Can Congress Veto A President-Elect? There Are Some Things The House & Senate Can't Control
It may have looked pretty hairy there for a while, but it can now be conclusively said that you survived the 2016 presidential race! And with Election Day at its end, we finally know the outcome: Donald Trump will be the next president of the United States. But even with all the votes tallied, it's understandable if you're still wondering whether anything could happen to change that outcome. For instance, have you ever wondered if Congress can veto a president-elect?
Well, whether you're hoping it could or hoping it couldn't, you can probably sort of guess what the answer is ― no, Congress can't overturn the results of the presidential election. Beyond simply being wildly inflammatory, that would be a destructive subversion of our system of elected government, and it's rightly not a provision that the Congress has at its fingertips. In short, the candidate who claims 270 or more electoral votes is headed for the White House, regardless of whatever the desires of a partisan-controlled House and Senate might be.
Another way to say it: Trump is going to be the next president, barring any unprecedented and totally unforeseeable circumstance, and that's not something that's going to come from the Congress.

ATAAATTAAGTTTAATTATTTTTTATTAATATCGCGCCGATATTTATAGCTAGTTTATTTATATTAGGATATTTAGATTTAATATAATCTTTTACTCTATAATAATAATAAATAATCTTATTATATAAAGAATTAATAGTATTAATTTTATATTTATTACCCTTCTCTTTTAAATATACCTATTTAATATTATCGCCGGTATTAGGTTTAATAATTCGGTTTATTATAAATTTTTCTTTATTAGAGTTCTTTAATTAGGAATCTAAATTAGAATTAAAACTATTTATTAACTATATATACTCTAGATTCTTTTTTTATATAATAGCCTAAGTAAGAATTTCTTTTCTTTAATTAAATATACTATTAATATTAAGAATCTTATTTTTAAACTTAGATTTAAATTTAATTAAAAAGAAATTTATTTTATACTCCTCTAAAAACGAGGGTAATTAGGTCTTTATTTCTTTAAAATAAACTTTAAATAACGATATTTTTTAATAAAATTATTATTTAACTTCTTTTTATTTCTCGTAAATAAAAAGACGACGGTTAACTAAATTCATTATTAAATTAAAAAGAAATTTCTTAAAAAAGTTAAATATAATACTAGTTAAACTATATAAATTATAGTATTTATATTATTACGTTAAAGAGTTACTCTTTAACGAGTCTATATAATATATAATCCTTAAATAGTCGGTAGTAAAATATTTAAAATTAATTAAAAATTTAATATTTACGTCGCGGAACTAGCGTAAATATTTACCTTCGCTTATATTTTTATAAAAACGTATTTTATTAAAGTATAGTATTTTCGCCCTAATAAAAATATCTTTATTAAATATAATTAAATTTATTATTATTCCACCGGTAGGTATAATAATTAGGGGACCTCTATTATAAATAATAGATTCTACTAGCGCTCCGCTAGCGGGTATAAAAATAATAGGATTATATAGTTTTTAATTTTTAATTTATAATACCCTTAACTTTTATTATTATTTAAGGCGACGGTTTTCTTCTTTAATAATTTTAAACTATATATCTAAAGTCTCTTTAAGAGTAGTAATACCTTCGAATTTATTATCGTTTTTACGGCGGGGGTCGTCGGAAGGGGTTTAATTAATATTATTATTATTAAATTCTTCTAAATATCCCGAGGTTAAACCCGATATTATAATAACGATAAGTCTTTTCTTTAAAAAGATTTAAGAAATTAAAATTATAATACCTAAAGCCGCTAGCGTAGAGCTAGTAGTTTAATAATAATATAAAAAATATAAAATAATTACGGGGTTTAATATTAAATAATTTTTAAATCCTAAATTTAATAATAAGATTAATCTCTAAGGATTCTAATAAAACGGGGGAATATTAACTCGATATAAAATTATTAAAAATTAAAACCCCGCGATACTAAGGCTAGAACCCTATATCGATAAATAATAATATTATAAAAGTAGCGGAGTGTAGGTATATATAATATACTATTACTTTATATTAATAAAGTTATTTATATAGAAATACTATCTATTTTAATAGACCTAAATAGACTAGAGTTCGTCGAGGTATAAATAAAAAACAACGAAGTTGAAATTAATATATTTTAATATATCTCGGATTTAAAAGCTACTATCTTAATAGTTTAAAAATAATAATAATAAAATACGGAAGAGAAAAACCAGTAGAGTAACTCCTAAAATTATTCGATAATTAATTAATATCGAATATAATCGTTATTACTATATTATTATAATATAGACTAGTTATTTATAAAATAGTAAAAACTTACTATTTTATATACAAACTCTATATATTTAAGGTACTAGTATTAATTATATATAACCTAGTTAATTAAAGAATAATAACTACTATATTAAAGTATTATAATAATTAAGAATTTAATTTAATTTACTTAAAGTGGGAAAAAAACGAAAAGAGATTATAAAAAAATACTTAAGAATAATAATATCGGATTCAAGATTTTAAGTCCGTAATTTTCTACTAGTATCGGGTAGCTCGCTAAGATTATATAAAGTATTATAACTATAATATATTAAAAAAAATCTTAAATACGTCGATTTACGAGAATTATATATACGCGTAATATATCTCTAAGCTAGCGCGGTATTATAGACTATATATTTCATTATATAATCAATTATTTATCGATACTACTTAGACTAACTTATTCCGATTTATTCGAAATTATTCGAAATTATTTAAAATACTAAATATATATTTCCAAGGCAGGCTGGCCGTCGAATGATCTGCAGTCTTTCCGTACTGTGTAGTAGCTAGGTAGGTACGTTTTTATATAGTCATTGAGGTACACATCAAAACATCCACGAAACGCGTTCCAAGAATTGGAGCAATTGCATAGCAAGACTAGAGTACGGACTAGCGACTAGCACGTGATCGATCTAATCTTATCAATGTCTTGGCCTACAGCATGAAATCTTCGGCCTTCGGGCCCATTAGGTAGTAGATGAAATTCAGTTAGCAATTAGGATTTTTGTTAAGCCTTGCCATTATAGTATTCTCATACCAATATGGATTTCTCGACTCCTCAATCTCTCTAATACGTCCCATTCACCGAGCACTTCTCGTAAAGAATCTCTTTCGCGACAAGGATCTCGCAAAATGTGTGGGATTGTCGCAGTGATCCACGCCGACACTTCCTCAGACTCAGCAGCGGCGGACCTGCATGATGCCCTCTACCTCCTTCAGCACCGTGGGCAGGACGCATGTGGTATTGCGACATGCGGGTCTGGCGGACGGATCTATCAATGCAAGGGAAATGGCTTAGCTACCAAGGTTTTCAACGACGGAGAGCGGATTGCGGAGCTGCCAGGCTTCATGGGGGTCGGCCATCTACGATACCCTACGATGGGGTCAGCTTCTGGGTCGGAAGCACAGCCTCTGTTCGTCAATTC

To be clear, there is one way for Congress to play some kind of role in the outcome of the race, but it only would be triggered in the event of an electoral college tie, or in a scenario in which a third-party candidate snapped up a few electoral votes, thus keeping both major-party nominees under the 270 threshold. Under those circumstances, it falls to the House of Representatives to pick the next president from the top-three candidates in the electoral vote tally, with each state delegation getting just one vote, and a majority securing the win.
Under these circumstances, given that the House of Representatives is controlled by the Republicans, the presidency would've almost certainly gone to Trump anyway. The vice president, on the other hand, would've been picked by the U.S. Senate.
However, that's not the circumstance the country is in right now, because that would be about as outrage-inducing and destabilizing as any outcome possible ― it hasn't actually happened since 1876, well before the living memory of a single American, meaning the confusion and impact of such an outcome would be dire. However, Trump won this thing outright, which means he will be inaugurated on Friday, Jan. 20, 2017.